Employer Fundamentals: Understanding Employment Law
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Employer Fundamentals: Understanding Employment Law

As a business owner, keeping informed about the finer points of employment law is important. If you're getting ready to hire your first employees, you need to be sure that you understand exactly what you can and cannot do. Don't risk getting yourself into legal trouble by asking the wrong question at the interview or making an off-hand comment that's considered legally unacceptable. I created this site to give you the basics of employment law expectations. I hope that the information here helps you to understand what you should and shouldn't do as you're interviewing and hiring your first staff members.


Employer Fundamentals: Understanding Employment Law

Will You Get Justice In A Medical Malpractice Case?

Irene Robertson

When someone hires a medical malpractice lawyer, they are often upset and want to see the system deal justice to the at-fault parties. It's important to understand what sort of justice there will be and what might not happen. The folks at a medical malpractice law firm will want you to be aware of the following issues.

Justice in Terms of Civil Law

A medical malpractice claim or lawsuit is fundamentally a civil injury case. Foremost, that means you should have zero expectation of the court imposing criminal penalties or jail time on anybody. That doesn't rule out criminal activity, but any criminal case is seen as entirely separate from the civil proceedings. However, charges are generally reserved for the worst of the worst conduct in medical practice.

What you should expect is an attempt to make things right. The goal of civil injury law is to try to put things back as close to the way they originally were as possible. That is an ideal goal, and the law accepts that you can't realistically expect, for example, to put an amputated leg back. Instead, the goal is to fairly compensate the victim for the value of their injury.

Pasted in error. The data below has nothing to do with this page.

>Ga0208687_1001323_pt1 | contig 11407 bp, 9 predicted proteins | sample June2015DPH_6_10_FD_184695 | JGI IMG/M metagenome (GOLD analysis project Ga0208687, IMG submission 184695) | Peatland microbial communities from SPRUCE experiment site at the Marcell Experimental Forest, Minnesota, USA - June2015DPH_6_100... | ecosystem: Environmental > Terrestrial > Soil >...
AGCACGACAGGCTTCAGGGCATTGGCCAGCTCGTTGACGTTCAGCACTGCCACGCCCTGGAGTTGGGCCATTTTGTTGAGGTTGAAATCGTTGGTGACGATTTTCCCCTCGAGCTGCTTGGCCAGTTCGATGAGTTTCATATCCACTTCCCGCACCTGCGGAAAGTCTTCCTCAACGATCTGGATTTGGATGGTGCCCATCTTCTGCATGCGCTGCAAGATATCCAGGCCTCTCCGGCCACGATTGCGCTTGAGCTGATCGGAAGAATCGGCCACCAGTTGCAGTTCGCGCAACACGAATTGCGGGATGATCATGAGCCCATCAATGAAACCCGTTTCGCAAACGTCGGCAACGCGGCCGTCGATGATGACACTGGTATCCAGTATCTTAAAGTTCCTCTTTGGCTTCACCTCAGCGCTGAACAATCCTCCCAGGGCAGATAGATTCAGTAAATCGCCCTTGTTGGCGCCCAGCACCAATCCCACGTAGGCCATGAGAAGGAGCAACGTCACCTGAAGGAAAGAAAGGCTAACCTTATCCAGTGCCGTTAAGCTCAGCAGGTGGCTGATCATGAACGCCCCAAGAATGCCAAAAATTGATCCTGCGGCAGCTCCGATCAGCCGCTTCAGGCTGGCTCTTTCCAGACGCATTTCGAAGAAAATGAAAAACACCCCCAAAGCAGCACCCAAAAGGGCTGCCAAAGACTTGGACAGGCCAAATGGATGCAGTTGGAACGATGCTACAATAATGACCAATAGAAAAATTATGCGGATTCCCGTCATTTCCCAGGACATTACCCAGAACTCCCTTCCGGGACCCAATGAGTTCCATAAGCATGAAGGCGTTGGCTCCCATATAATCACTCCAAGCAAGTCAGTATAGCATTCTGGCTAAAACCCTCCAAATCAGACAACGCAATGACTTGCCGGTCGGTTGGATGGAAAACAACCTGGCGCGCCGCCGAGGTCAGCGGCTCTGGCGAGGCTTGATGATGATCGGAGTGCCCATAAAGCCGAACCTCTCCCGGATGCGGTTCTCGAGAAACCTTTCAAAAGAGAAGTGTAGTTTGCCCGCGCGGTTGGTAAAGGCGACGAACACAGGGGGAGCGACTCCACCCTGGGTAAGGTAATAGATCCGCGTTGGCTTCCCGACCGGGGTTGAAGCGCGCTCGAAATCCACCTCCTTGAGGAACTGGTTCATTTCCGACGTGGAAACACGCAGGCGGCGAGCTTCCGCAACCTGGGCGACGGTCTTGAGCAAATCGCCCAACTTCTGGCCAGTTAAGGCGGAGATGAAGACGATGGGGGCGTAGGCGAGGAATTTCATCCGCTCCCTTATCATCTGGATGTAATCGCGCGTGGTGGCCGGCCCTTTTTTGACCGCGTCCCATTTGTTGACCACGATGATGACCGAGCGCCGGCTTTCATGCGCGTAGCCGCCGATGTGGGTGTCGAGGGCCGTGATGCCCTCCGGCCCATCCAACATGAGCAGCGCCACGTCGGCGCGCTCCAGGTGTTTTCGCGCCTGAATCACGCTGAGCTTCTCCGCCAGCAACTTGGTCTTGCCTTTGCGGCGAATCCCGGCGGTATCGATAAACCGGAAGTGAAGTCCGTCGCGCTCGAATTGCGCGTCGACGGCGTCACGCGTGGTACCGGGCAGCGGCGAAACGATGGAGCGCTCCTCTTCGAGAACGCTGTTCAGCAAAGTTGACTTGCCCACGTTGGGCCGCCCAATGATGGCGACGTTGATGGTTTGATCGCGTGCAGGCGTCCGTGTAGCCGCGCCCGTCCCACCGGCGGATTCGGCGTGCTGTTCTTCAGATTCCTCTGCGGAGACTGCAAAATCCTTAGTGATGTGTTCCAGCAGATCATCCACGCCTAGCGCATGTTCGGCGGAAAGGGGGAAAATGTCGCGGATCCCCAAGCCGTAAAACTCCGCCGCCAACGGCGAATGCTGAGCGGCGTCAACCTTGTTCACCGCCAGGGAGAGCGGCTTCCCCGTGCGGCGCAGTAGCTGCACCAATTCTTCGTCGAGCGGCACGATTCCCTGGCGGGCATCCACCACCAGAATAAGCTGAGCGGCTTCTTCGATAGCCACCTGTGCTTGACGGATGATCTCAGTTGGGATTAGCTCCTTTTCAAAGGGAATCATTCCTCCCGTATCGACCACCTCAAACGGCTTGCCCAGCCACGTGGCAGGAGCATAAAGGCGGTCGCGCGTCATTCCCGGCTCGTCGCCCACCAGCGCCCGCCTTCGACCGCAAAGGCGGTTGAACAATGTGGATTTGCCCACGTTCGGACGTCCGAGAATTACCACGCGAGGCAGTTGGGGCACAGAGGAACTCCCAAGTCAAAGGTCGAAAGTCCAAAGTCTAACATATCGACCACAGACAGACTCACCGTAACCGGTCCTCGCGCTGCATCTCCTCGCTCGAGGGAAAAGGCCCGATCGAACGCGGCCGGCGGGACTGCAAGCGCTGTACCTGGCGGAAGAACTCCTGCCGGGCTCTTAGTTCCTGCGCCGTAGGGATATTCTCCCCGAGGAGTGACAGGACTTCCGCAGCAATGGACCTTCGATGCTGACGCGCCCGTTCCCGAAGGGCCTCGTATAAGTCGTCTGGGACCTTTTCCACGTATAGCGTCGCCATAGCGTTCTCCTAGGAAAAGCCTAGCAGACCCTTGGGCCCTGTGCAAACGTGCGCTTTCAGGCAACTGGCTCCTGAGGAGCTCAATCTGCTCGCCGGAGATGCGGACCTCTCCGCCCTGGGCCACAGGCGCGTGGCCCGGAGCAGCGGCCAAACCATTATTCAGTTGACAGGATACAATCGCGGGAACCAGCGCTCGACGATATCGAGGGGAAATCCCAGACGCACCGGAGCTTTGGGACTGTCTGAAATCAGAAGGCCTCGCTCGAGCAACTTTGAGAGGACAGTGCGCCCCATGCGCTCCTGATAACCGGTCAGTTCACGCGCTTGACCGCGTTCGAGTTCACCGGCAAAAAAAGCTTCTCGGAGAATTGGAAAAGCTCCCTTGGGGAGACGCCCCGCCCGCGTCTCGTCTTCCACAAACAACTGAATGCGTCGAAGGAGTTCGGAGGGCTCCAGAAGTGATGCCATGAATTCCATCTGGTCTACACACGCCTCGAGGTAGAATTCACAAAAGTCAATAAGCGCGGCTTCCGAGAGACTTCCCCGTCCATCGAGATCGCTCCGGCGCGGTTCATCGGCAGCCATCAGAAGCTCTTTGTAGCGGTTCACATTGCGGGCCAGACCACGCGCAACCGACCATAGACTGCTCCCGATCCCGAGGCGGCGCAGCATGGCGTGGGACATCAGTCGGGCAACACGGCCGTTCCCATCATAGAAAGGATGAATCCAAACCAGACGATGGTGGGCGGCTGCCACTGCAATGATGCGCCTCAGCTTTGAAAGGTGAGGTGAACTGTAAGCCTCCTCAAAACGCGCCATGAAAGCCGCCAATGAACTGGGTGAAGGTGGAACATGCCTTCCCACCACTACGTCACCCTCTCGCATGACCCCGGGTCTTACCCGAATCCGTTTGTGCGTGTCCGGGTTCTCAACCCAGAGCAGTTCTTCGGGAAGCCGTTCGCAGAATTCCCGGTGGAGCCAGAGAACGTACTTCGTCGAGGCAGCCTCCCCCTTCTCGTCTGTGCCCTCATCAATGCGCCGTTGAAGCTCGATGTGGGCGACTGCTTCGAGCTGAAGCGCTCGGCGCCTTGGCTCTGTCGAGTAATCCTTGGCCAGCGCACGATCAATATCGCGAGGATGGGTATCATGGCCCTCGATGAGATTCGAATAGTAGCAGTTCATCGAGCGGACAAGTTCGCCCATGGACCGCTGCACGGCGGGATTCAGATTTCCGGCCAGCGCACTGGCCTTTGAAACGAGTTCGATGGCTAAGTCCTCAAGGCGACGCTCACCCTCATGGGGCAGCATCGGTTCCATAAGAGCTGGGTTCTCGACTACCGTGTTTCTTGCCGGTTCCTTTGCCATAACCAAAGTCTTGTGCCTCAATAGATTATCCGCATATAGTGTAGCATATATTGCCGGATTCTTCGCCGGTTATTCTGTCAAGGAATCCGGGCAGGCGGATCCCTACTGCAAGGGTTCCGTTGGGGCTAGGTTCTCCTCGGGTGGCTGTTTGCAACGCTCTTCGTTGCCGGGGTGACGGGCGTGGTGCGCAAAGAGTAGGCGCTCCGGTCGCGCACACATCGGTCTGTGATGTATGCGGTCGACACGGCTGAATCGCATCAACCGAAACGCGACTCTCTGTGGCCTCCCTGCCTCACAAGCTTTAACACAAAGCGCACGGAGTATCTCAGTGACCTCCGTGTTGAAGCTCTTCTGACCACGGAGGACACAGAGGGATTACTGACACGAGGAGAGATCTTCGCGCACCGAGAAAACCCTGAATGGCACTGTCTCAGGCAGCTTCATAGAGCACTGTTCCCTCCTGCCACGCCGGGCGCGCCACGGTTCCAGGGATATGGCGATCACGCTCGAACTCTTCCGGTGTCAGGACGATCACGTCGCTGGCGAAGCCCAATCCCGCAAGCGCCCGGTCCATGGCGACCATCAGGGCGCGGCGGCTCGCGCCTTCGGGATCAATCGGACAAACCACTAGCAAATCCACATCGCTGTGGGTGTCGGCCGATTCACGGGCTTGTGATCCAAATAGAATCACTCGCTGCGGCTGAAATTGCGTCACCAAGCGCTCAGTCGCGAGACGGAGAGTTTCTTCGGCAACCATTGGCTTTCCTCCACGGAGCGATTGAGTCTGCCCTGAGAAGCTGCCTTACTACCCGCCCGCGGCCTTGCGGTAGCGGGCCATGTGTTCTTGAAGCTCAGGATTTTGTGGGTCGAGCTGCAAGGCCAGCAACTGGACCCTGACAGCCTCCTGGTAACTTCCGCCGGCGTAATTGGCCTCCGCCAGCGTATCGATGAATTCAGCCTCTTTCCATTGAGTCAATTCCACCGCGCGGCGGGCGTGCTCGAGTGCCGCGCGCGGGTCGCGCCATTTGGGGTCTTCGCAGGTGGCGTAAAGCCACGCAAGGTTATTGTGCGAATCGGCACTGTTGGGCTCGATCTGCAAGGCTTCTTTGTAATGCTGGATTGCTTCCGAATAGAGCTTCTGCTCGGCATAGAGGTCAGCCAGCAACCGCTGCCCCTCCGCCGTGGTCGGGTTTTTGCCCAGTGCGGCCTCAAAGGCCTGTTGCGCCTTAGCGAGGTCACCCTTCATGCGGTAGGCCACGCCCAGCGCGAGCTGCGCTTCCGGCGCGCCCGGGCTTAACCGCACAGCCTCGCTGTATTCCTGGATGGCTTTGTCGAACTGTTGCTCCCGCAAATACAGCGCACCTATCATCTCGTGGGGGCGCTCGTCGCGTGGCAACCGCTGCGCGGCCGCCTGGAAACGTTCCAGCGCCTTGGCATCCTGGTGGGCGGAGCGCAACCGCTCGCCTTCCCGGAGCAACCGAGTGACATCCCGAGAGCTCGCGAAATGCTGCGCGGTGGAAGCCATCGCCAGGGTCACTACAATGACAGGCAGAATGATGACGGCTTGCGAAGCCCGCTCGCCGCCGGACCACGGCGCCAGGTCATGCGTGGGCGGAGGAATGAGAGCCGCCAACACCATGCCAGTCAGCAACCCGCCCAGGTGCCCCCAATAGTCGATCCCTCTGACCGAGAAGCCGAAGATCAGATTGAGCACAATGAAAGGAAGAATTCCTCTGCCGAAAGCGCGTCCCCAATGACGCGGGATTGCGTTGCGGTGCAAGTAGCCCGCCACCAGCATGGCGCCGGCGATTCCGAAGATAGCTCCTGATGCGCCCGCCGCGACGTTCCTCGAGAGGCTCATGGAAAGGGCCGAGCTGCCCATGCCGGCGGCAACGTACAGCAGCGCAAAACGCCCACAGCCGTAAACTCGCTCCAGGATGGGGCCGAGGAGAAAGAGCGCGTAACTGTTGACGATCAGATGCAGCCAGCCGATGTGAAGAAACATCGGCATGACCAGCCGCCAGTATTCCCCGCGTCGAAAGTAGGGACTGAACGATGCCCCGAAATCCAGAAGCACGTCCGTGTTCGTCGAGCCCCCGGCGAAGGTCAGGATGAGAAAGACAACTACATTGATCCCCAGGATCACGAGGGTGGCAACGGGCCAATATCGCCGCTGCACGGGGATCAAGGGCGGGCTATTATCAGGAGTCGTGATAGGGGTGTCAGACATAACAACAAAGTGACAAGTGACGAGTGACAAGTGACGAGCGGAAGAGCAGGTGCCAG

The core of what a medical malpractice lawyer does is obtaining compensation for their clients. In terms of what justice might come from a case, compensation is where it mostly will be found.

A successful claimant or plaintiff can expect to obtain compensation to cover any medical bills associated with what happened. If someone needed corrective surgery following a botched laser eye procedure, for example, the cost of the corrective surgery would be included in the compensation. Notably, any health insurance provider that paid for the corrective work would have the right to place a lien on that portion of the settlement or judgment.

You can also demand compensation for pain and suffering. Someone who had a surgical instrument left in their body after a procedure, for example, would be able to seek money to cover the misery that followed from it.

Loss of life enjoyment is compensable, too. If a doctor prescribed you the wrong drug and it left you with respiratory and pulmonary damage, you could insist on compensation for the reduced ability to engage in activities that are enjoyable. This includes the benefits of parenting, married life, and hobbies.

In rare lawsuits, there may also be punitive damages. This is a form of compensation meant to punish egregious conduct, such as a doctor deliberately doing something wrong, being wantonly reckless, or making a highly medically unethical decision.

To learn more, contact a medical malpractice lawyer.